On day 1 of the 2018 girls state tournament on how the tournament has changed through the years…and for the tournament’s sake, for better and worse!
“Is the tournament what it used to be?” he questioned.
That is, of course, a matter of generation…and perspective. Meaning, it depends on whom you ask, and how old they are.
Many will tell you that they don’t enjoy the tournament now as they once did, and list the reasons.
One, they say they miss the intimacy of old St. John Arena.
Two, they cite the cost of the tournament – tickets, travel, lodging, meals, and parking. There was a time when it cost you $25 for a day’s worth of basketball, hots dogs and all. Now, $25 gets you two good seats for one game, period!
Some cite the matter of location, at Ohio State, and the fact that there’s no convenient restaurants, watering holes, or shopping adjacent to Value City Arena…as there is in the Nationwide Arena district downtown. Time and change, you know. There has to be something to offer besides basketball.
And a lot of people you would ask would simply tell you…it’s just easier to stay home now and watch it on television. Every game is televised (especially the championship Saturday games), and being there isn’t the priority that it once was.
Of course, that’s a matter of perspective, too. Without question the people of Versailles and Minster will turn out in force on Thursday afternoon for the Division III and IV semi-final games for those respective teams. They always have – they always will. It’s what you do in a MAC town when a state title is on the line.
But the tournaments don’t draw the rank and file basketballers as they once did, or the merely curious…because there’s simply too many other things to do.
This weekend coincides, every year, with the opening of the NCAA tournament; and those games will be televised, starting at noon today, in every home, office, bar, restaurant and airport across the country. Meaning, grass roots tournament basketball has to compete with the much higher promotion of “official” March Madness. There are no brackets and no betting on the high school tournaments. Vegas is alive and well for OSU vs. South Dakota State.
And, we don’t gauge the years by basketball, any more, as we once did. Even the landscape of high school basketball has changed. Some schools of tournaments past no longer exist, victims of time and consolidation into larger and more efficient districts.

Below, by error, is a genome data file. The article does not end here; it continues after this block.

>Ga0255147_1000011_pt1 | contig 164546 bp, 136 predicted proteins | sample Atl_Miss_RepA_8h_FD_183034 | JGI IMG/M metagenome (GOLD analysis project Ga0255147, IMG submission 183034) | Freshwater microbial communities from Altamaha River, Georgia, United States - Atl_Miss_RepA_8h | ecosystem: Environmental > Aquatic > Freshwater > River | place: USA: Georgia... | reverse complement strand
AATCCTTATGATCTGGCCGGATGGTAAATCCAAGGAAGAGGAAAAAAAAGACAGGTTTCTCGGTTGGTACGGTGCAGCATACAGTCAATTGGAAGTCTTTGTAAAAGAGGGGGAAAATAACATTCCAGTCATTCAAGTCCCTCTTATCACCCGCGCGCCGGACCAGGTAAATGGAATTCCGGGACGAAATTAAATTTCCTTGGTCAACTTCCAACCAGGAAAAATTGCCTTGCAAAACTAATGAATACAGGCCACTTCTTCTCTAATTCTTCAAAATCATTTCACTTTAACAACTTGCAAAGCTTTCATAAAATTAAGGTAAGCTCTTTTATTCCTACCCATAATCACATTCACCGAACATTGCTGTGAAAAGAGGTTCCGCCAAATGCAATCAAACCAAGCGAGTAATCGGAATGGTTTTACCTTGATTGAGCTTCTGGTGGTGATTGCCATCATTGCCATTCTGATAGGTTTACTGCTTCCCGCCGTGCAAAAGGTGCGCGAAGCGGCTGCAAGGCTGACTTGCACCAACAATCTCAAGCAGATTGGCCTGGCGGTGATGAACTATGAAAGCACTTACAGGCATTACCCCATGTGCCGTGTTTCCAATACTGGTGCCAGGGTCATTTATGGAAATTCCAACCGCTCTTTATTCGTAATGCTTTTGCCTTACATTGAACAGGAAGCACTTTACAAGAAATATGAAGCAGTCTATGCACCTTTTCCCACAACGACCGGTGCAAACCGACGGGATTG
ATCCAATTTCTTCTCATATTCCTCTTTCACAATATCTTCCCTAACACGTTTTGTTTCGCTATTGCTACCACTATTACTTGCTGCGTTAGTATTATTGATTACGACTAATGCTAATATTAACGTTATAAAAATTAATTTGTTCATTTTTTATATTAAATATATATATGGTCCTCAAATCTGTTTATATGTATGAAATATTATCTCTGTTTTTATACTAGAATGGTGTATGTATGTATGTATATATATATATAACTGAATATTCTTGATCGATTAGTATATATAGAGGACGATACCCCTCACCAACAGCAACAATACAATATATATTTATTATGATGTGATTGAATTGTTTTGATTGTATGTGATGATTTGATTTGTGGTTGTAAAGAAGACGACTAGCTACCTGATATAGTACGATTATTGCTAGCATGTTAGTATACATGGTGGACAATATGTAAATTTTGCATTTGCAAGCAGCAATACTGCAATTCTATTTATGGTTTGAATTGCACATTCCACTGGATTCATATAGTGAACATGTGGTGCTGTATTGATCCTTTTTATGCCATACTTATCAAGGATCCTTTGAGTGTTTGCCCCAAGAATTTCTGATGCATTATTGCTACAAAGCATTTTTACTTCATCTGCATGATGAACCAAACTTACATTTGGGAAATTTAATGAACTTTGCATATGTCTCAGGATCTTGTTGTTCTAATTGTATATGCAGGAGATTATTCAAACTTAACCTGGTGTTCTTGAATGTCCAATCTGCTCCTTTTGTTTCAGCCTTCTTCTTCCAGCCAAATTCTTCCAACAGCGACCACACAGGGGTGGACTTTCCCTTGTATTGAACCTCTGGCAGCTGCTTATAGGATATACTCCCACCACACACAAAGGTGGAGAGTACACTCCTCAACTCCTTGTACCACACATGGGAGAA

Charters and privates have taken over in some cases. In central Ohio, for instance, Columbus East is no longer a basketball landmark. Harvest Prep, and Africentric, are, in its place.
Year-round competition in other sports have taken some of the lustre away. There’ll be numerous ‘JO’ volleyball tournaments across the country this weekend; and a myriad of soccer, hockey, and science fairs that further dilute the potential for audience.
And Alan Jackson is performing tomorrow night at the Nutter Center, in Dayton. Someone told me they’d like to see the tournament, yes, but who can turn down a chance to see Alan Jackson and the Honky Tonk Highway Tour?
But, for whatever reason people might find to not come to the state tournaments…the tournaments probably have never been better. Say what you want about St. John Arena, but the Schottenstein Center is far more comfortable. And if the games were across the river at the old place tickets would still be $12 and hot dogs would still be selling for 5.
I’ve been to other state tournaments and by comparison no one does it better (if as good) as the OHSAA. Yes, it’s too commercial for my tastes, but what isn’t anymore. And yes, there are some conflicting signals regarding what’s more important, winning or how you play the game – the politics of public versus private, and competitive balance.
But a lot of that seems to disappear once the ball’s in the air and the sneakers start squeaking – once the politics of competing is replaced by the “instincts” of competing.
In the end…what really matters is how important tournament basketball to you, or me, personally. If you think about it…there’s always going to be something else to do. Alan Jackson plays almost every day.
Which makes places like Versailles, Minster, Bellbrook, Ottoville, and New Philadelphia all the more special. In little towns like that there is nothing better, or still more special, than getting out and supporting the kids in their biggest moment – for the glory of their community.
It’s good to know that “Hoosiers” is alive and well, and playing somewhere…even if Alan Jackson isn’t!